The Paul Leroux trial wrapped up Tuesday afternoon in a Battlefords courtroom.
Leroux, a former boys’ dormitory supervisor at the Beauval Indian Residential School during the 1960’s, faces numerous sexual assault charges.
Prosecutor Mitch Piché says he believes the Crown has put forward a strong case for conviction with each of the complainants giving remarkably consistent testimony considering the amount of time that has passed.
“Their recollection of the place, the time, the school, the culture of the place and everything that happened there is remarkably consistent with the hard evidence we had in this trial,” he says.
In his final arguments, Leroux, who is representing himself at the trial, questioned dates and times given by witnesses and said his accusers are motivated by money and the media attention a 1998 conviction for various sexual assaults against him generated.
It was at this time that he was found guilty of a number of sexual crimes involving boys while a dorm supervisor at a residential school in Inuvik in the 1970’s.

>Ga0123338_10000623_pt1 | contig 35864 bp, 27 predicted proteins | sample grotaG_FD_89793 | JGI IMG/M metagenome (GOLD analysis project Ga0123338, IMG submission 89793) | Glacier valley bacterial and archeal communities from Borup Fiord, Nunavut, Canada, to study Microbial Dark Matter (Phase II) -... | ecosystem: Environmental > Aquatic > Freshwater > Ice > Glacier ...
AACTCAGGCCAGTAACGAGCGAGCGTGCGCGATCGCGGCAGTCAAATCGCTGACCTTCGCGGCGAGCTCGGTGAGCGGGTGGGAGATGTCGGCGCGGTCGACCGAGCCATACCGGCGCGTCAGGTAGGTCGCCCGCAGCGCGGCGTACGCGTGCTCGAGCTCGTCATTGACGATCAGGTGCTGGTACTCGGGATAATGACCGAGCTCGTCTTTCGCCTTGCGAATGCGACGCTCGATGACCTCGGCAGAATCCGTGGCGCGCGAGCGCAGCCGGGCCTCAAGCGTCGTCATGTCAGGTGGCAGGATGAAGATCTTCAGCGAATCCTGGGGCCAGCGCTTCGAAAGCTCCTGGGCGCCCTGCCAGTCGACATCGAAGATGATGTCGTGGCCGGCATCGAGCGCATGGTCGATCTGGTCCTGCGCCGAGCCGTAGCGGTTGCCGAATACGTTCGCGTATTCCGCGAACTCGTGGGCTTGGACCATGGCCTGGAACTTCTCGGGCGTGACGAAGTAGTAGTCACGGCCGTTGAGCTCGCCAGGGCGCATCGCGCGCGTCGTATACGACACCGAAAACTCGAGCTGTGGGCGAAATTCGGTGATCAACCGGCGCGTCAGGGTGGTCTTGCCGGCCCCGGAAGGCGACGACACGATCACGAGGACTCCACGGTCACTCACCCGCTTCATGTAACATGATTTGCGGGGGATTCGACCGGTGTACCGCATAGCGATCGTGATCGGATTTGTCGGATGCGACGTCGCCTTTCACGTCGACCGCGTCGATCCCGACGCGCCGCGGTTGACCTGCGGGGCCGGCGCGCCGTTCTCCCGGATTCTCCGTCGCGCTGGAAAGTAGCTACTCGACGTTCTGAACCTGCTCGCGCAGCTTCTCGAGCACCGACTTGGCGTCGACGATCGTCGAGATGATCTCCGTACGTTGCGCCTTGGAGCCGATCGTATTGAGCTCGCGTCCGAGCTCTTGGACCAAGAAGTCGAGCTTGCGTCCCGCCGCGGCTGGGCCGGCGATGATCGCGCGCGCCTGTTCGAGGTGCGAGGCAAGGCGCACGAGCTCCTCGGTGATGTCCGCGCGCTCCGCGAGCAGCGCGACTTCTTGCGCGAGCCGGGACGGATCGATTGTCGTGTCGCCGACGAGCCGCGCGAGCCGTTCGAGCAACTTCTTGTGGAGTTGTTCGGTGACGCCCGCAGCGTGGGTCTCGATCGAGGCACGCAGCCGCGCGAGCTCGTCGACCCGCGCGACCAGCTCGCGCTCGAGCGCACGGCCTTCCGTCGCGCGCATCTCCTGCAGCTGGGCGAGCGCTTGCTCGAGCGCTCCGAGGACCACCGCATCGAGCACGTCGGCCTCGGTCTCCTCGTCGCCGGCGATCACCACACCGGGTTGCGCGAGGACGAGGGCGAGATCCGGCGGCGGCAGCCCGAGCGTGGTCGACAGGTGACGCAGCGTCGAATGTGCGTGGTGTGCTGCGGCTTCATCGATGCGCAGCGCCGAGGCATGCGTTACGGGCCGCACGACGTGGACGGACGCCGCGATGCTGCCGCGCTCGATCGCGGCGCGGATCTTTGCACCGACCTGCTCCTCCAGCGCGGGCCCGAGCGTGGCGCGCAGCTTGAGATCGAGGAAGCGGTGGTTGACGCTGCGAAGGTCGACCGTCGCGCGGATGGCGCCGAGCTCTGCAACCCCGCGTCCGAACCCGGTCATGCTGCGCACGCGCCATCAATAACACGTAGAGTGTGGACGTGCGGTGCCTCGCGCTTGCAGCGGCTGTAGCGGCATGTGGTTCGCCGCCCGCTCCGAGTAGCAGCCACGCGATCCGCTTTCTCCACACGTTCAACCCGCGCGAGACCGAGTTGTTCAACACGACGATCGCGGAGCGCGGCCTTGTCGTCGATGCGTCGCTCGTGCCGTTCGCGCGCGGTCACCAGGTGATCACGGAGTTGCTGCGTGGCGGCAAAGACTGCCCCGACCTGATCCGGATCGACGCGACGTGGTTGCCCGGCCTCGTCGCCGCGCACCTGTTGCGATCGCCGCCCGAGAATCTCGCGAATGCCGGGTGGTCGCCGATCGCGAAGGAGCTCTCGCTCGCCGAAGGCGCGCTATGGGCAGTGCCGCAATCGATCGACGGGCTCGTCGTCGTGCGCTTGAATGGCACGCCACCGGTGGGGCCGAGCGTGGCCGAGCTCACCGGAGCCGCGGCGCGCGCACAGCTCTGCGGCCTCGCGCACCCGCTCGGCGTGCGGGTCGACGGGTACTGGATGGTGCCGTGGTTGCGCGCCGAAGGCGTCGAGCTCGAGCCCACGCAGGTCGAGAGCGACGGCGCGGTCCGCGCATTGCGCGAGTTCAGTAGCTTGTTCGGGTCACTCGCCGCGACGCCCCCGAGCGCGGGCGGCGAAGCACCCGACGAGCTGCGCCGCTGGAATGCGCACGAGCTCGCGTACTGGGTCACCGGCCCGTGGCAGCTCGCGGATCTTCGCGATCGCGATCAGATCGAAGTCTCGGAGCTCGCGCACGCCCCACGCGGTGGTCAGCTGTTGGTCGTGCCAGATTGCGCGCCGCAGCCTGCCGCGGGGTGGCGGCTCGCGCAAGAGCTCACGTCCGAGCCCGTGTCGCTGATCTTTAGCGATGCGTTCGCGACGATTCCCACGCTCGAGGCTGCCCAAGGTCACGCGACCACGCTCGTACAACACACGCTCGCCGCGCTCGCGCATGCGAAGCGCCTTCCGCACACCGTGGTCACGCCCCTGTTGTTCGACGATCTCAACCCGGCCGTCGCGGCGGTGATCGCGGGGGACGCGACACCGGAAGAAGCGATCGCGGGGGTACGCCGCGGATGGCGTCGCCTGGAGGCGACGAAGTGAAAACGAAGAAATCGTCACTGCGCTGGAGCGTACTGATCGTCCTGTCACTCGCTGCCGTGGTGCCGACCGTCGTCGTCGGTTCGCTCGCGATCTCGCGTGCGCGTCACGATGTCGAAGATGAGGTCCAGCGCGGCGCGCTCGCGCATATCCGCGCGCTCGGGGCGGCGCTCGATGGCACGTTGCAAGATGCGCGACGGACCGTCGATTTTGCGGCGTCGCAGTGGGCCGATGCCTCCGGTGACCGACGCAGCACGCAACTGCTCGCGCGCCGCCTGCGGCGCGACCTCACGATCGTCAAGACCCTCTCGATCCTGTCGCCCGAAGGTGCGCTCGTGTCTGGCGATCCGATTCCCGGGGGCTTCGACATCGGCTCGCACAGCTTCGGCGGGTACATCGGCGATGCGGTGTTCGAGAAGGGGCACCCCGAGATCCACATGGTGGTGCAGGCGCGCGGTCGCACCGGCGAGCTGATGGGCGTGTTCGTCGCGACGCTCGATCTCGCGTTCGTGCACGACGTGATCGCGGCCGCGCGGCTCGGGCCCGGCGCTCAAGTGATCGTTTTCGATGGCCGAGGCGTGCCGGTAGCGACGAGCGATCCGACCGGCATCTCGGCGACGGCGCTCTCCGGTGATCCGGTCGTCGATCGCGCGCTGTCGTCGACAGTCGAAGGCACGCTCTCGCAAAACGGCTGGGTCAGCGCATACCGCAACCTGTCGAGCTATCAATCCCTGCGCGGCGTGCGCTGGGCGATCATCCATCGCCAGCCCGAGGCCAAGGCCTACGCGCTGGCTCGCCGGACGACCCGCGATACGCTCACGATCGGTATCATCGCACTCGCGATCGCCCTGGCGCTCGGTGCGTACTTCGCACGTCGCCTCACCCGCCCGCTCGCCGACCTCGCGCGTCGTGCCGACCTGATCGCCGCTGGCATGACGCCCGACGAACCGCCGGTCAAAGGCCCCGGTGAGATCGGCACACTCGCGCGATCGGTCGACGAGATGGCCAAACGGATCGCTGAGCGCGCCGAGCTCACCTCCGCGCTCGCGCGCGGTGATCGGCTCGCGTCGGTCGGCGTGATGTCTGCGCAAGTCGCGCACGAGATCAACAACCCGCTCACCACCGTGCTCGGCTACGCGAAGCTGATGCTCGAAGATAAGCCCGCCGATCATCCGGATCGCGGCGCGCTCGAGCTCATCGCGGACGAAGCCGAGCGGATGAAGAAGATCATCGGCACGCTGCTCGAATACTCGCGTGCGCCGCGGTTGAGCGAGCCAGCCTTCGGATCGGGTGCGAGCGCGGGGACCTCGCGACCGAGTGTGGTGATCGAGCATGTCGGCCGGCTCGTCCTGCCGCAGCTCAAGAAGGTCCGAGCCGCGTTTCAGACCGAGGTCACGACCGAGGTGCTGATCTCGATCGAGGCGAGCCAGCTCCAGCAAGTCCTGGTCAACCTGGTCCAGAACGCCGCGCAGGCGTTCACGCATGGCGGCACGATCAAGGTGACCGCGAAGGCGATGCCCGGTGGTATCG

Overall, Leroux told the court that the statements of the 14 complainants who have brought the charges against him lack credibility.
“The only glaring similarity is the contradictions that have been given under oath,” he said.
Piché says because of the length of time that has elapsed and the age of the complainants at the time, it is not surprising that some witnesses have difficulty remembering specific dates, times and places of events as they were alleged to have occurred.
Nevertheless, he says there is consistency in terms of the key and relevant parts of testimony and the allegations of sexual assault against the former dorm supervisor.
Both sides are due back in court on Tuesday Nov. 4 when a decision will be rendered.
Just as the Leroux trial was wrapping up, a Federation of Saskatchewan Indian Nations vice-chief led a march past the Battleford courthouse.
Kimberly Jonathan says the FSIN must continue to raise awareness for residential school survivors and adds Canadians have very little knowledge of the reality of the abuses and horrors First Nations people endured.
She also says former students of the Beauval Indian Residential School who have testified at the trial need a show of support.
The march began at the Sunchild Law Office, just south of Battleford.
Marchers walked past Court of Queen’s Bench and concluded their walk at the Battleford Centre.